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Extras May Steal the Show On <i>Bandits</i> DVD

1 Feb, 2002 By: Fred Topel

When MGM Home Entertainment's Bandits hits shelves April 2, DVD viewers will be treated to all the usual special features, including deleted scenes and commentary, but director Barry Levinson has a special treat planned as well -- an examination of the evolution of a scene.

Levinson explores "Scene 71," featuring bandit Joe Blake (Bruce Willis) and hostage Kate Wheeler (Cate Blanchett) sharing a bed with a blanket hung between them. The script was always written for the scene to be a major romantic moment, but the final screen version ended up differently than written.

"We're going to show how a scene develops from what was initially written to some mistakes that happen and how it evolved into a sequence," Levinson said. "The scene with the blanket separating the two of them basically evolved out of the blanket falling down. When it fell down, that was for real and so that whole scene developed because the blanket fell down."

Writer Harley Peyton agreed with Levinson's choice to use that scene. In addition to the blanket element, Peyton acknowledged the actors' contributions to their characters' dialogue.

"That's a good [scene] to do, because that's one that I'm very proud of in the script but it's also 30 percent different," Peyton said. "It's not so much that they changed lines, as added lines, so they'd do a lot of improve in the early rehearsals and then by the time they shot, they'd keep the stuff that worked the best. In this particular case, all the early stuff was mine except for the Bonnie Tyler song, which was Cate's idea. But then Bruce does this whole great wildfire and the horse [speech]. That was all Bruce. That scene really evolved quite a bit because they had the template but it needed that 30 percent."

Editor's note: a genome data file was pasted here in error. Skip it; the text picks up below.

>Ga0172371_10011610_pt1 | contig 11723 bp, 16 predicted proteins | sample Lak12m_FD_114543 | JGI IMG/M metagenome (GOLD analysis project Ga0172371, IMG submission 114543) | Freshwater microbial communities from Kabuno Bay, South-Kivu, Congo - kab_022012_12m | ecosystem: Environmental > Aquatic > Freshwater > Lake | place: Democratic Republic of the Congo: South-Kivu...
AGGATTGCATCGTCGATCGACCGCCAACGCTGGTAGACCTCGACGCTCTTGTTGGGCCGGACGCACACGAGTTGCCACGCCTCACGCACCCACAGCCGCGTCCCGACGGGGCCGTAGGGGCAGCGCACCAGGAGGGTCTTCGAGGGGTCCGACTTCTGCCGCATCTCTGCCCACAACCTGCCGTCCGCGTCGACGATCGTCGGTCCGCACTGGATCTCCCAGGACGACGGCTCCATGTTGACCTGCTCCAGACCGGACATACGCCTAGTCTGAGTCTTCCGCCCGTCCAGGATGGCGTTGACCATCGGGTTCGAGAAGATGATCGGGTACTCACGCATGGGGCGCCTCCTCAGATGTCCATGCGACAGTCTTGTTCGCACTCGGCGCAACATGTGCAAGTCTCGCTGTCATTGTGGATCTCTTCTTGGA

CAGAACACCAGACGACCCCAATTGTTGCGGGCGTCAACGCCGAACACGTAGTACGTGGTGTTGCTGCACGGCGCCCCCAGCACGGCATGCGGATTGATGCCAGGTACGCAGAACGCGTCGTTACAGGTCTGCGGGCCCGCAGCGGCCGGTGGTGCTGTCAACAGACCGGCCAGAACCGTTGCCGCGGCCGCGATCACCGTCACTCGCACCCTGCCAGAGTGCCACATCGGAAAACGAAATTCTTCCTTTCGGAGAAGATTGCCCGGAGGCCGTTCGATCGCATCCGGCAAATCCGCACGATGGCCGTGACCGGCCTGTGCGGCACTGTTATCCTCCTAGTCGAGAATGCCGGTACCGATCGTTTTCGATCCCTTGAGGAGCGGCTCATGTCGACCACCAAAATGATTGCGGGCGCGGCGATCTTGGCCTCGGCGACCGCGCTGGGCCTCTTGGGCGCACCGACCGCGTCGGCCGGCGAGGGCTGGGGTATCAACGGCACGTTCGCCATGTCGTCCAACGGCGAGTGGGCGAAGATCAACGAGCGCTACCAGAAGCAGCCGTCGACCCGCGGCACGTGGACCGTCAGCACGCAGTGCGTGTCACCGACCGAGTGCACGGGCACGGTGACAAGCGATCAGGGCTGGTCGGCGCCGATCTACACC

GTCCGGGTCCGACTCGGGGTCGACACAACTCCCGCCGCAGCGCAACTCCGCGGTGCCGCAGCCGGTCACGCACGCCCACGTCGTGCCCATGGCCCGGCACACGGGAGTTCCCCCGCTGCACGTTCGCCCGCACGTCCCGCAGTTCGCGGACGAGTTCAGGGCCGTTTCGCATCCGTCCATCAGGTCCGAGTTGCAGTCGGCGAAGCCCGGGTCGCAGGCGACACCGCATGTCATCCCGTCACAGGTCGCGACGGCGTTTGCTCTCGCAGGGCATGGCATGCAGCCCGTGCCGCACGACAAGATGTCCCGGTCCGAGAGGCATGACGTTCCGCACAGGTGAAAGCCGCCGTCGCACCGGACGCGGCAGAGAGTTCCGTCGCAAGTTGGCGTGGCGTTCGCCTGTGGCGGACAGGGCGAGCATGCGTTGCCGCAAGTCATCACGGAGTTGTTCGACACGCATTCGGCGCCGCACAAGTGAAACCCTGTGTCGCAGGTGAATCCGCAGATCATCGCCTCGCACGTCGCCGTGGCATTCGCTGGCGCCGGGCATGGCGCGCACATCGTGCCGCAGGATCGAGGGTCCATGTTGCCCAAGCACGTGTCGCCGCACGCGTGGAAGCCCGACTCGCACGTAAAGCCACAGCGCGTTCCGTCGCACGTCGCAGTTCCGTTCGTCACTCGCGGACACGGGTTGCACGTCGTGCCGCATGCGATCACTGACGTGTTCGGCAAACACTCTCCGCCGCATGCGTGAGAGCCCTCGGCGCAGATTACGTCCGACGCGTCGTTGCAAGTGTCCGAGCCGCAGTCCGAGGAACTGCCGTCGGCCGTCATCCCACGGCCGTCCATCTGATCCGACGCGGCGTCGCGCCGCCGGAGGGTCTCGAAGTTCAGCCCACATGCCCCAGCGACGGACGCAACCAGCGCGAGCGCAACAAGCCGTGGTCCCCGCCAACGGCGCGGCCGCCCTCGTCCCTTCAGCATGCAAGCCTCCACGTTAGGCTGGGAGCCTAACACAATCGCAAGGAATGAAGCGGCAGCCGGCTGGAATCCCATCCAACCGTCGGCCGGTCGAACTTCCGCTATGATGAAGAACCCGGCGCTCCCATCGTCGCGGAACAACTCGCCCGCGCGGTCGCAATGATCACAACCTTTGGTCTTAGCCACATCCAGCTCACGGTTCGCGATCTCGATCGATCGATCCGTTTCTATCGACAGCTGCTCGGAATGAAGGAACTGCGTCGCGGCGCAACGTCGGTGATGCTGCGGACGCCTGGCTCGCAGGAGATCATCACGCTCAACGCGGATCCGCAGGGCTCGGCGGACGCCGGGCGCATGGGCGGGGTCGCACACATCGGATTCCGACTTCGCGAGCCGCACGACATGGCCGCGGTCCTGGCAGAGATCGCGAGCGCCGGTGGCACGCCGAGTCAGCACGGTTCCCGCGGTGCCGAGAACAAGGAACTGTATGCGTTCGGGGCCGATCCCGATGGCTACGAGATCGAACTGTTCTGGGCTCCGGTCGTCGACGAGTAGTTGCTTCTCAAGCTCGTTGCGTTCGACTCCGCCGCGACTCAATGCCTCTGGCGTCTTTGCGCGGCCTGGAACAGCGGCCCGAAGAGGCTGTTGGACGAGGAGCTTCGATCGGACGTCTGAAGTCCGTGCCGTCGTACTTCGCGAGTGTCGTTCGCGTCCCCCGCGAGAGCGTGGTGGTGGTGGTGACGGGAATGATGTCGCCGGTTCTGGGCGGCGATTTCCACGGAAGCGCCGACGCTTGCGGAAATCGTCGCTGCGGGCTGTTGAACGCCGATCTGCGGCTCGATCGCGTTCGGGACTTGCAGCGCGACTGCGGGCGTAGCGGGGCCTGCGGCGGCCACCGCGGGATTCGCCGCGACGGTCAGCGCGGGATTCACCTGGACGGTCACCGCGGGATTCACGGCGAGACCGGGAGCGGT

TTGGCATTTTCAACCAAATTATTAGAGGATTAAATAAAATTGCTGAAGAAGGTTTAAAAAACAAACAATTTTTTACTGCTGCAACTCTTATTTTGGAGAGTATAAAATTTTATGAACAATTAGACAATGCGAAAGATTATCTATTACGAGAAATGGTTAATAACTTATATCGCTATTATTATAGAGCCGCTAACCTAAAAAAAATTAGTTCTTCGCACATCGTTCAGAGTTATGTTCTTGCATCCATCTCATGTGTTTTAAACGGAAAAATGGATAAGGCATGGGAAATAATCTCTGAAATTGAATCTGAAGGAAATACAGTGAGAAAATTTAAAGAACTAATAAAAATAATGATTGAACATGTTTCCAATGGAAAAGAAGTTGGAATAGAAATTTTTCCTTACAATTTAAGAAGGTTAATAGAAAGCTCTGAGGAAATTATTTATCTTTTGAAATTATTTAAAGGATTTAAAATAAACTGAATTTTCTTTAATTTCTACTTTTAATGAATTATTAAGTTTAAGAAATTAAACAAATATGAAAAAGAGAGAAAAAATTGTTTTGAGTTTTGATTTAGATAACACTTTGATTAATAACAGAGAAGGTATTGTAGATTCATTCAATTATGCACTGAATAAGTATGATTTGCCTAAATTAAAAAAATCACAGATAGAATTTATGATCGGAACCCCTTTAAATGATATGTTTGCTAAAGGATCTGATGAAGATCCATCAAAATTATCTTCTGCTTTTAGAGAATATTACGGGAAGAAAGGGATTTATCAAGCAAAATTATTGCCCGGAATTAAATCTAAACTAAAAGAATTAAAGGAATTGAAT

Levinson feels the DVD will satisfy the increasing amount of customers interested in what he calls "peripheral information."

"I think we're more involved and interested in movies on a lot of different levels, and people at home can play around and see different things other than just the movie," Levinson said. "The technology allows for so much information that you can find different things to show an audience so they can watch the movie or watch the discussions about how things happen and the mechanics of it."

Levinson said the DVD deleted scenes are good scenes that just took the movie too far off track. Levinson also said that audio commentary is one aspect of DVD production in which he participates reluctantly.

"I don't like to talk about a movie much," Levinson said. "I don't like to explain. It's a little bit like saying, if you look at a painting, ‘Why do we have a red dot there?' You have a reason that you do it and somebody either gets it or doesn't get it,or gets it afterward."

Levinson compared the audio commentary recording process to "[the] same way that an actor sometimes has to get up and do a scene when they're not feeling well. It's what we do. You've got to get up and go do your work. It's part of your job."

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